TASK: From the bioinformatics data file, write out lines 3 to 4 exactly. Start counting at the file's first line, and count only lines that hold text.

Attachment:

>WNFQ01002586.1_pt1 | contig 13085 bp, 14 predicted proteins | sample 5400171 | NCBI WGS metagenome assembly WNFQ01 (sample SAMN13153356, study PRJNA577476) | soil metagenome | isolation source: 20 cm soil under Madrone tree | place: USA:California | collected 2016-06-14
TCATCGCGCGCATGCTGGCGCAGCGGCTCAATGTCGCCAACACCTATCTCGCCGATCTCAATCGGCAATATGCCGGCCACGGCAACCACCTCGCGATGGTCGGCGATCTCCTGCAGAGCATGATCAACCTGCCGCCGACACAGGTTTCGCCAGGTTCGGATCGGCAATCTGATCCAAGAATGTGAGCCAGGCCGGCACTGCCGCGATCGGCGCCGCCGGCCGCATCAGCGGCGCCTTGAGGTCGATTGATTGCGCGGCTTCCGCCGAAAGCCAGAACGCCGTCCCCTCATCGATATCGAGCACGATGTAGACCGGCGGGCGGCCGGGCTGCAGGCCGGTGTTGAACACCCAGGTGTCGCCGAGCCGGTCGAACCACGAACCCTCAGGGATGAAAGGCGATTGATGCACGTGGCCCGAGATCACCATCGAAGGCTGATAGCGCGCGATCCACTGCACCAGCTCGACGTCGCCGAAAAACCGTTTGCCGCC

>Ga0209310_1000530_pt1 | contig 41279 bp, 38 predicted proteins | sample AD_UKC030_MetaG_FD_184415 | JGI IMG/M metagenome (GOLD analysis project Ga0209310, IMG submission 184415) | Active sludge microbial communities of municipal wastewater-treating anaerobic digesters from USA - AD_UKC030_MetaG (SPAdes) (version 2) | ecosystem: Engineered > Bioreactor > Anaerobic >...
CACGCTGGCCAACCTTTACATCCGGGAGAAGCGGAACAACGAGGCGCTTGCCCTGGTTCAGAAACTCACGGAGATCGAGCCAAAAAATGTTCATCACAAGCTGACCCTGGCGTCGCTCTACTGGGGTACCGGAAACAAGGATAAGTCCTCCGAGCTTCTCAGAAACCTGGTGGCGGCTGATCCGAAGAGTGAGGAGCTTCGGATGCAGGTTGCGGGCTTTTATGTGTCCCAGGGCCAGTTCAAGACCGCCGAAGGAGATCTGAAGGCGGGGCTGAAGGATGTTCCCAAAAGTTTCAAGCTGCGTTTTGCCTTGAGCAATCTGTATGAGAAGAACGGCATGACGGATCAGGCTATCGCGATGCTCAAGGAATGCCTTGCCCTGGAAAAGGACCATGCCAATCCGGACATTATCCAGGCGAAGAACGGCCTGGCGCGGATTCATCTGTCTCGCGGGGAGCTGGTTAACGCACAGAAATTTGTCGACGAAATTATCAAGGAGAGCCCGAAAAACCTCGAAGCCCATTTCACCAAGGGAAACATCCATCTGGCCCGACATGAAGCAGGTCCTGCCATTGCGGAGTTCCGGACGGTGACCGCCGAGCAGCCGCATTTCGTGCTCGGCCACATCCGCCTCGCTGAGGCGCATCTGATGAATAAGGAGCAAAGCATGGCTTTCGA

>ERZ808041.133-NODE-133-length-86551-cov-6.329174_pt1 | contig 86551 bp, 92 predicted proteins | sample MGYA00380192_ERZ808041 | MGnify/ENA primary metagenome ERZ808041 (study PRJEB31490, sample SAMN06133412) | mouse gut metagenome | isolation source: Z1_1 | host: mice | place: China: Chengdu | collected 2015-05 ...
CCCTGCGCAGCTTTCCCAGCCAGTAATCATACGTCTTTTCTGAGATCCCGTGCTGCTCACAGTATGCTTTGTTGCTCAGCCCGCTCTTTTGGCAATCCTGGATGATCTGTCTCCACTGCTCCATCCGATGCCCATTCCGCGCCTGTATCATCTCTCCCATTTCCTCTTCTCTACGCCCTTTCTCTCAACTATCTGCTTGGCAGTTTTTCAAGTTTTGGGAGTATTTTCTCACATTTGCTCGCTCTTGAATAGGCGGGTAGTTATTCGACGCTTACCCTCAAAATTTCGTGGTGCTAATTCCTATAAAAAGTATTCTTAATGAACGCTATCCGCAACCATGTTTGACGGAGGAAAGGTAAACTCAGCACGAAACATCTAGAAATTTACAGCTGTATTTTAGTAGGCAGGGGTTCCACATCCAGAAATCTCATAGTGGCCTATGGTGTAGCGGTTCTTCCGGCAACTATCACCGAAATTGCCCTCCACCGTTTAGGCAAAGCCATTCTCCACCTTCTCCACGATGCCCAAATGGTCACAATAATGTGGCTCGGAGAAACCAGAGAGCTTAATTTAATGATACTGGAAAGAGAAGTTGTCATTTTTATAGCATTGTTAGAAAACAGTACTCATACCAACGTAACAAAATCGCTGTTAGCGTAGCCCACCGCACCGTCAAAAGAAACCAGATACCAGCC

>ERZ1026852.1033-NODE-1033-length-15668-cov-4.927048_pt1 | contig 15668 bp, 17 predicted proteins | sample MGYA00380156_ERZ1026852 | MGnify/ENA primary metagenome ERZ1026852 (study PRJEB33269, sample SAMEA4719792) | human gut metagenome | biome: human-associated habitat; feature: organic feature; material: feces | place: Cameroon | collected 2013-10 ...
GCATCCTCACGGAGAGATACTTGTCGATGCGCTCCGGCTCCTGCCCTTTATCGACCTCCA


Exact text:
>Ga0209310_1000530_pt1 | contig 41279 bp, 38 predicted proteins | sample AD_UKC030_MetaG_FD_184415 | JGI IMG/M metagenome (GOLD analysis project Ga0209310, IMG submission 184415) | Active sludge microbial communities of municipal wastewater-treating anaerobic digesters from USA - AD_UKC030_MetaG (SPAdes) (version 2) | ecosystem: Engineered > Bioreactor > Anaerobic >...
CACGCTGGCCAACCTTTACATCCGGGAGAAGCGGAACAACGAGGCGCTTGCCCTGGTTCAGAAACTCACGGAGATCGAGCCAAAAAATGTTCATCACAAGCTGACCCTGGCGTCGCTCTACTGGGGTACCGGAAACAAGGATAAGTCCTCCGAGCTTCTCAGAAACCTGGTGGCGGCTGATCCGAAGAGTGAGGAGCTTCGGATGCAGGTTGCGGGCTTTTATGTGTCCCAGGGCCAGTTCAAGACCGCCGAAGGAGATCTGAAGGCGGGGCTGAAGGATGTTCCCAAAAGTTTCAAGCTGCGTTTTGCCTTGAGCAATCTGTATGAGAAGAACGGCATGACGGATCAGGCTATCGCGATGCTCAAGGAATGCCTTGCCCTGGAAAAGGACCATGCCAATCCGGACATTATCCAGGCGAAGAACGGCCTGGCGCGGATTCATCTGTCTCGCGGGGAGCTGGTTAACGCACAGAAATTTGTCGACGAAATTATCAAGGAGAGCCCGAAAAACCTCGAAGCCCATTTCACCAAGGGAAACATCCATCTGGCCCGACATGAAGCAGGTCCTGCCATTGCGGAGTTCCGGACGGTGACCGCCGAGCAGCCGCATTTCGTGCTCGGCCACATCCGCCTCGCTGAGGCGCATCTGATGAATAAGGAGCAAAGCATGGCTTTCGA